The second in Dario Argento’s “Animal Trilogy” with The Bird with the Crystal Plumage and Four Flies on Grey Velvet, this film isn’t one of the director’s favorites and it failed to follow up on the success of the first film in the United States, although it was very popular in Italy. It’s filled with a lot more humor — it still has plenty of shocking moments — and kind of meanders around. But there’s still so much to enjoy.
Franco “Cookie” Arno (Karl Malden) is a blind man who is obsessed with solving puzzles. One comes to him in real life as he walks at night with his niece Lori. They overhear a man plan to blackmail someone, then that man breaks into the Terzi Institute. We meet our second hero, the reporter Carlo (James Franciscus) when he investigates the affair.
The head of the institute, Dr. Calabresi, looks at his files in his office and phones someone who agrees to meet with him. He tells his fiancee Bianca (Rada Rassimov, the sister of Ivan, which you can tell by her eyes) that whatever was taken could be a big step forward. As the doctor waits on a train platform, he’s pushed off a train platform. This brings the two heroes together and starts a string of murders, as anyone connected to the mystery is quickly killed.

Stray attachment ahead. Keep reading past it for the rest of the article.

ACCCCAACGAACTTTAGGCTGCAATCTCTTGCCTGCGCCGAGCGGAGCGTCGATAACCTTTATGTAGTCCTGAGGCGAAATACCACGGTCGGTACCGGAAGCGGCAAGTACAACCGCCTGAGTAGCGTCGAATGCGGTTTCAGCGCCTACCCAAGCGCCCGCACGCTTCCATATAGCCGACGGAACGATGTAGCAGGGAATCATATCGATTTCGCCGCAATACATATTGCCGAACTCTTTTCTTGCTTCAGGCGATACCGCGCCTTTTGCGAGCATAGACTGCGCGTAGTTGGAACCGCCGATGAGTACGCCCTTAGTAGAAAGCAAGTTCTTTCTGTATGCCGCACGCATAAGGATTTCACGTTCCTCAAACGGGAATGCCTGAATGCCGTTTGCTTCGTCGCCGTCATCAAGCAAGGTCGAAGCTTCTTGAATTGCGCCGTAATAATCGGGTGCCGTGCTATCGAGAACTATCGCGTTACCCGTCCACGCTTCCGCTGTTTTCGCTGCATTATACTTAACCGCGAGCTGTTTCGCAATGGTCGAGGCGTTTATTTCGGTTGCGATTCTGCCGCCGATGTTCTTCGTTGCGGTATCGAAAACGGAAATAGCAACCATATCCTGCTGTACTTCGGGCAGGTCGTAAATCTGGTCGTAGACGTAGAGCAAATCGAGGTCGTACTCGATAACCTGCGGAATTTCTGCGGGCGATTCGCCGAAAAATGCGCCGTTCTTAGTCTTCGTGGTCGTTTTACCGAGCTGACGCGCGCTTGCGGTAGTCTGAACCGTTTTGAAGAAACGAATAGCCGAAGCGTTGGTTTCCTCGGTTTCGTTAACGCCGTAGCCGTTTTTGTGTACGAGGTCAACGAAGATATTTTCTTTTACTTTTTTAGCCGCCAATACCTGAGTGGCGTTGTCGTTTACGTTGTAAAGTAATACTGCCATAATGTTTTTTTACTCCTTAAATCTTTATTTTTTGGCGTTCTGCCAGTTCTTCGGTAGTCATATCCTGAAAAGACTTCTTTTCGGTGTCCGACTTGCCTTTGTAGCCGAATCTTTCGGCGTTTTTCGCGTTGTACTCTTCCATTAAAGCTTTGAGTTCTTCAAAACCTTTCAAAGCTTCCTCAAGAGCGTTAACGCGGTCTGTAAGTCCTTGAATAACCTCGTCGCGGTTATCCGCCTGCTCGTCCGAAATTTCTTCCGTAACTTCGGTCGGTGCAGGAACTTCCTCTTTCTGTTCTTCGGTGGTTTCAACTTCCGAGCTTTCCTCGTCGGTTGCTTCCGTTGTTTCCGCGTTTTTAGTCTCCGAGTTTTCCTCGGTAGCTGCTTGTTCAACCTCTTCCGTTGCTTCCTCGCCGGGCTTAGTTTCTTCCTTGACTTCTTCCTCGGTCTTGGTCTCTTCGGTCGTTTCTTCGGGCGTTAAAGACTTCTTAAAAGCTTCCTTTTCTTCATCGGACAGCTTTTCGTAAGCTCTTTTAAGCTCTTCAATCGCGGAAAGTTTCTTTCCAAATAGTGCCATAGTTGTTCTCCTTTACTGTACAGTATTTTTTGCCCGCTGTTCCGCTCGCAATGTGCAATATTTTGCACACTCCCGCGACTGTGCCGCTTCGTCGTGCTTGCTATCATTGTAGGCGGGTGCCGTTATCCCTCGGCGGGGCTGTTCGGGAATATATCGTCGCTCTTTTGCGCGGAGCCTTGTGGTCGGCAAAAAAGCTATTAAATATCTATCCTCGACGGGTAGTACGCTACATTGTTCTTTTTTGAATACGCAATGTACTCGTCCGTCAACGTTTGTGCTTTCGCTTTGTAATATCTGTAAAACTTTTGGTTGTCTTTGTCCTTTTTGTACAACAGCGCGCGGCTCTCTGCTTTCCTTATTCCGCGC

It turns out that the Terzi Institute is able to isolate the chromosomes that point to evil tendencies within people and they have a miracle drug that can change that. Carlo also becomes involved with Professor Terzi’s daughter Anna and they’re followed by both the police and the killer.
From milk being poisoned to dead bodies being searched in the middle of the night inside a crypt, the noose tightens around our heroes’ necks, with even Cookie’s niece being kidnapped and in danger. And oh yeah — his girlfriend and her adoptive father have had an incestuous relationship for years.
There’s a rooftop battle that may or may not take out one of the protagonists — the movie doesn’t even tell us — and finally the killer is knocked down an elevator shaft, his hands bleeding as he tries to grab the cable to stop him. It’s one of the few moments of sheer awesome in this film, but hints that greatness is in the future of Argento’s films.